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Can You Game on a Mac?

Macs have a lot of advantages. Maybe you like the simplicity of macOS, the sexy industrial design, or work in a creative field where they’re pretty much a requirement. But if you’re also a gamer, you may be wondering: can they handle the games you want to play as well as Windows?

Can You Play Games on a Mac?

Macs are made of the same components as any other PC. They’re just an Intel x86 computer in a fancier case with a different operating system. This means there’s no real hardware barrier to gaming on a Mac. It’s not like a PC has some magic video game component that your Mac lacks.

However, Macs aren’t exactly designed for gaming. The discrete graphics cards used in the high-end Macs aren’t all that great, and you don’t have the choice of the more powerful graphics cards you would in some Windows PCs. The Mac Pro is an exception, which carries a decent graphics card inside, but it’ll cost you a lot more than a comparable Windows PC would.

These graphics cards are also soldered in, so there’s no way to upgrade them a year or two down the line—even on desktops like the iMac or Mac Pro. Windows desktops are more upgradeable in this respect.

Entry level Macs don’t have dedicated graphics cards at all—they have integrated graphics chips that are even more asthmatic. They might reach the absolute minimum requirements of some popular modern games, but just barely.

There’s no way you’ll be able to play new games at full resolution with all the detail settings cranked up, even with a specced-out iMac—but they are technically capable of playing many games. Even a MacBook Air can play Minecraft. But, although it’s possible, is it worth doing?

A Mac is never going to be as good for gaming as a dedicated Windows PC, especially for the price. Even a Mac Pro can’t compete with a gaming-focused rig that costs a quarter of the Mac Pro’s $2999 price tag. If you’re serious about having the best gaming experience, your Mac isn’t going to cut it. Build your own gaming PC or buy a console and be done with it!

If you’re looking to casually play the occasional game, though, a Mac may suffice. I travel a lot, and only have my MacBook with me when I do. I’m away from my beloved PlayStation 4 for months at a time. My MacBook is able to give me a small gaming fix. It might be more methadone than heroin, but it’s something.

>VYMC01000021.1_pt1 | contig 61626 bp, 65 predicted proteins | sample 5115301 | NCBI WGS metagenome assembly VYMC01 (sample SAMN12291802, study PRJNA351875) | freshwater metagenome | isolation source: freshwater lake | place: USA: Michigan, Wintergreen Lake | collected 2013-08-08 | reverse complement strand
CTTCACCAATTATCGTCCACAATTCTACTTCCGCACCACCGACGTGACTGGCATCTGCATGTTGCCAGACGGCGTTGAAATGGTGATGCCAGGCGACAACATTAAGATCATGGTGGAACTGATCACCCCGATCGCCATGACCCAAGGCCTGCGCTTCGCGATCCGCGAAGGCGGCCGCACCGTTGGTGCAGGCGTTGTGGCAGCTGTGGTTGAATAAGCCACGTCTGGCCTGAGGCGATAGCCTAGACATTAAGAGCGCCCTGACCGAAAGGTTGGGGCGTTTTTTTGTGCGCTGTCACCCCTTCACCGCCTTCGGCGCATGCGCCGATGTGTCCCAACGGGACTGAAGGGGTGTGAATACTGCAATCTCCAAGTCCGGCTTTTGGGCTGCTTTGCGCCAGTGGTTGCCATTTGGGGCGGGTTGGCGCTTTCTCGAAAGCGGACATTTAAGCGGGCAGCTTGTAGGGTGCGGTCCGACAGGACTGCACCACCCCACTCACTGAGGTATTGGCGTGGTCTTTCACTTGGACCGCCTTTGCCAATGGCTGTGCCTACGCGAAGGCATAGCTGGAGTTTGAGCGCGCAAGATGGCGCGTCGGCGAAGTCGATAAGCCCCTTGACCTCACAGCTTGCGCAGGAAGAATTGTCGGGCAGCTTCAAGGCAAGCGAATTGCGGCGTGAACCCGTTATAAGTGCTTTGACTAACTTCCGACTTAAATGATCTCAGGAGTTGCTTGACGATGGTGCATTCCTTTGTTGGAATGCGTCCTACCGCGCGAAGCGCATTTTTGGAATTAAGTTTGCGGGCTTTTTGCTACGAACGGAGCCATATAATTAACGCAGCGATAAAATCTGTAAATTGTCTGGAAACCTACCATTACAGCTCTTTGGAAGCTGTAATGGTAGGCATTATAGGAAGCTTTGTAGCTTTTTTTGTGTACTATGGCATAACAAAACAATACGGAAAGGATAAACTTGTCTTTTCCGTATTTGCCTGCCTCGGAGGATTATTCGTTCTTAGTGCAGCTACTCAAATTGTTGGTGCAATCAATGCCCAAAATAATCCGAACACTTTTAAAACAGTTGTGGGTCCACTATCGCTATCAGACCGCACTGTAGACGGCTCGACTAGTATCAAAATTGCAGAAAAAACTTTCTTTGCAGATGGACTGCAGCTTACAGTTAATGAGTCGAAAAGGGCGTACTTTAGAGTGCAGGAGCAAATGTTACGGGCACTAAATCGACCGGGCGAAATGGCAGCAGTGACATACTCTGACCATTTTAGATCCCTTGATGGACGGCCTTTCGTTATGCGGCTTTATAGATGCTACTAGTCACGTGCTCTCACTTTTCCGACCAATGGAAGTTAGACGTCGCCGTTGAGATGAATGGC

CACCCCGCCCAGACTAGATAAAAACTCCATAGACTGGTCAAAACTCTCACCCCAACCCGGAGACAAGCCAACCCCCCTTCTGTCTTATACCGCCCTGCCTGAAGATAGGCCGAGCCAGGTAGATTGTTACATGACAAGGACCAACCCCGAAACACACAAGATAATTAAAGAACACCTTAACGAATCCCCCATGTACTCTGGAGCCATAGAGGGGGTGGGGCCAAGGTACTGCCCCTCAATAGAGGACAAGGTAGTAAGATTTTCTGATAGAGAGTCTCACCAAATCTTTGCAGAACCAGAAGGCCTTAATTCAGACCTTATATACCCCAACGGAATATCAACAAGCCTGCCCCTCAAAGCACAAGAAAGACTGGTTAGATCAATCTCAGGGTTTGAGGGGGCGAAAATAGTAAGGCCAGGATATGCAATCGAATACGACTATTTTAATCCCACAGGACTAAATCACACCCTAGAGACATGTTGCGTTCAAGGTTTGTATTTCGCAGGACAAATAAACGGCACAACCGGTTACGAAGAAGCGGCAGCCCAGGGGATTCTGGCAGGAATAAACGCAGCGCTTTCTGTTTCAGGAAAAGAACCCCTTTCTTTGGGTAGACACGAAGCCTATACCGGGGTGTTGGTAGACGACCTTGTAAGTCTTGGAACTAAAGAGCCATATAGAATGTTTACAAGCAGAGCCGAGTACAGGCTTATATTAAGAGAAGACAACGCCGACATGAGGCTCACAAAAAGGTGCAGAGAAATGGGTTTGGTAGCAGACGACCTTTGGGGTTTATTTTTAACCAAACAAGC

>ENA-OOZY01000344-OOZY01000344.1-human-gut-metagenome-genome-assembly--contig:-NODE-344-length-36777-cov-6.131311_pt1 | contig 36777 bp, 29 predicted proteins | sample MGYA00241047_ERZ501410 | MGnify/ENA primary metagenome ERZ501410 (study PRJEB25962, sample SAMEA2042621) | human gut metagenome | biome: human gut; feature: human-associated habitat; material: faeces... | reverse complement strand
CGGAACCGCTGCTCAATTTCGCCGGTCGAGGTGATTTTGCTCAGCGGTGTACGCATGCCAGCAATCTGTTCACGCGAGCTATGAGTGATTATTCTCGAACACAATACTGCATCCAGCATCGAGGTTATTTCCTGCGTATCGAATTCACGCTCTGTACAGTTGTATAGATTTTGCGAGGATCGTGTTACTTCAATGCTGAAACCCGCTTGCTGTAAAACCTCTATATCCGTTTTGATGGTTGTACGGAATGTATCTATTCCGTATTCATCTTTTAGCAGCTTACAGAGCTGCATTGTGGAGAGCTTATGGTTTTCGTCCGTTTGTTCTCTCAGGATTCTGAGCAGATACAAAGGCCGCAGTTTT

What Games Are Available?

The biggest issue with gaming on a Mac, though, is game availability. Windows’ DirectX APIs are incredibly popular with game developers. They don’t have any equivalents on macOS, which makes it harder for developers to port their games. Because…

What Is Coil Whine, and Can I Get Rid of It on My PC?

What Is Coil Whine?

On a pure technical level, coil whine refers to an undesirable noise emitted by an electronic component vibrating as power runs through an electrical cable. Just about anything with a power source can create coil whine to some degree, but it’s usually caused by an electrical current going through a power-regulating component like a transformer or inductor, causing its electrical wiring to vibrate at a variable frequency. This happens in almost all electrical devices, usually at a frequency and volume that’s inaudible to humans, especially inside a metal or plastic PC case.

An old-fashioned electromagnetic inductor in a radio. As the electrical current causes the coil to vibrate against the ring, an audible pitch may be heard.

But when you’re dealing with high-powered components in modern gaming PCs, especially the graphics card and power supply, these vibrations can be audible. This is especially true for anyone who’s sensitive to high-frequency noises. In bad cases, you can actually hear the pitch of the coil whine change as the GPU draws more or less power, and the electrical frequency across various components shifts. It might be particularly noticeable when running a 3D game or high-intensity graphics application. Coil whine can be especially noticeable—not to mention frustrating!—on otherwise “silent” PCs, like low-power home theater PCs or gaming PCs with a liquid cooling system.

Coil whine is really nothing to be concerned about. It can be annoying, of course, but it isn’t like a rattling engine or a squeaking wheel—the noise is a byproduct of your PC and graphics card’s normal operation. Your system isn’t losing any performance or longevity because of coil whine.

(Note: if you hear a distinct hissing or high-pitched whistling instead of a buzz or scratch, that might be the altogether different phenomenon known as “capacitor squeal.” This is something to be concerned about, since it indicates a failing component.)

What Can I Do About It?

Sadly, there isn’t an easy fix for coil whine, like an updated driver…